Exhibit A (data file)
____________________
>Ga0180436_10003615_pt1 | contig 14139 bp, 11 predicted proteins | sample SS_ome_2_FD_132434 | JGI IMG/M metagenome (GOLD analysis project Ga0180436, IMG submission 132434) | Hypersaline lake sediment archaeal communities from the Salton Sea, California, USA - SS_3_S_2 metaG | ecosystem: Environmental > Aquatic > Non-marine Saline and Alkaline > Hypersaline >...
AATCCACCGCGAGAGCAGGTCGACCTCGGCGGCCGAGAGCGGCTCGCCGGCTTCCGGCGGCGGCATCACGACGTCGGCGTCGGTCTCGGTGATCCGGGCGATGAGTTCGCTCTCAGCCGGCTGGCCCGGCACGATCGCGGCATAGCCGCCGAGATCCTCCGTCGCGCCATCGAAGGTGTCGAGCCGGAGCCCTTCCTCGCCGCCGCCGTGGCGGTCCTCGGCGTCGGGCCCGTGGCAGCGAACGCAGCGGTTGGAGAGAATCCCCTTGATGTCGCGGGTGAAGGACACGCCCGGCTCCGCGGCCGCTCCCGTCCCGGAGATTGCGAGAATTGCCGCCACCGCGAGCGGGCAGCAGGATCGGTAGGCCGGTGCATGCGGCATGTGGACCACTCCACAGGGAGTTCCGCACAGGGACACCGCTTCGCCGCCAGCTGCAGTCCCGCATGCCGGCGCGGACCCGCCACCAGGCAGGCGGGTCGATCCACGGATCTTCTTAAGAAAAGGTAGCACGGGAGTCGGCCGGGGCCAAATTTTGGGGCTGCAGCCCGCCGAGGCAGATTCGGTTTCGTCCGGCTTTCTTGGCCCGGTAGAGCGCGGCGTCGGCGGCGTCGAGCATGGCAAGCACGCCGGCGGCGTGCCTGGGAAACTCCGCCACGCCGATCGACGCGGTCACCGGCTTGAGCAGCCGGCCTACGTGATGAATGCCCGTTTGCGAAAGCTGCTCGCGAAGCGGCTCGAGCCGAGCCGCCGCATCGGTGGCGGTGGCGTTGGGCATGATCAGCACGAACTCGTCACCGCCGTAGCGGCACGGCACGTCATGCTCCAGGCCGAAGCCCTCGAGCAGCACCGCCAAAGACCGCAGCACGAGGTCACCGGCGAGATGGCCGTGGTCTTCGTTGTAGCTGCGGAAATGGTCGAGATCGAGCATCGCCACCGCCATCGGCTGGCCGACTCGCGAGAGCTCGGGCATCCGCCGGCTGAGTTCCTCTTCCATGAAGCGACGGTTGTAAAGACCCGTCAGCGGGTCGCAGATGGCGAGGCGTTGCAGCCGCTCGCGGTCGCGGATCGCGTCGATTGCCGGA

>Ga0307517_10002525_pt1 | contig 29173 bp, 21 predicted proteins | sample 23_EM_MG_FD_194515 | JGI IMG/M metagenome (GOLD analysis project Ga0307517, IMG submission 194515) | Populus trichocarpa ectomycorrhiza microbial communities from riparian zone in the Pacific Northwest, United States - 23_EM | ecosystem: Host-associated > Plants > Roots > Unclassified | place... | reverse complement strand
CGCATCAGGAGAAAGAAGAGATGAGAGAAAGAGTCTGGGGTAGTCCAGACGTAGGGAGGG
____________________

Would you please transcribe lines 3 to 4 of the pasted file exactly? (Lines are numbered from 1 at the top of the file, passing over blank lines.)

>Ga0307517_10002525_pt1 | contig 29173 bp, 21 predicted proteins | sample 23_EM_MG_FD_194515 | JGI IMG/M metagenome (GOLD analysis project Ga0307517, IMG submission 194515) | Populus trichocarpa ectomycorrhiza microbial communities from riparian zone in the Pacific Northwest, United States - 23_EM | ecosystem: Host-associated > Plants > Roots > Unclassified | place... | reverse complement strand
CGCATCAGGAGAAAGAAGAGATGAGAGAAAGAGTCTGGGGTAGTCCAGACGTAGGGAGGG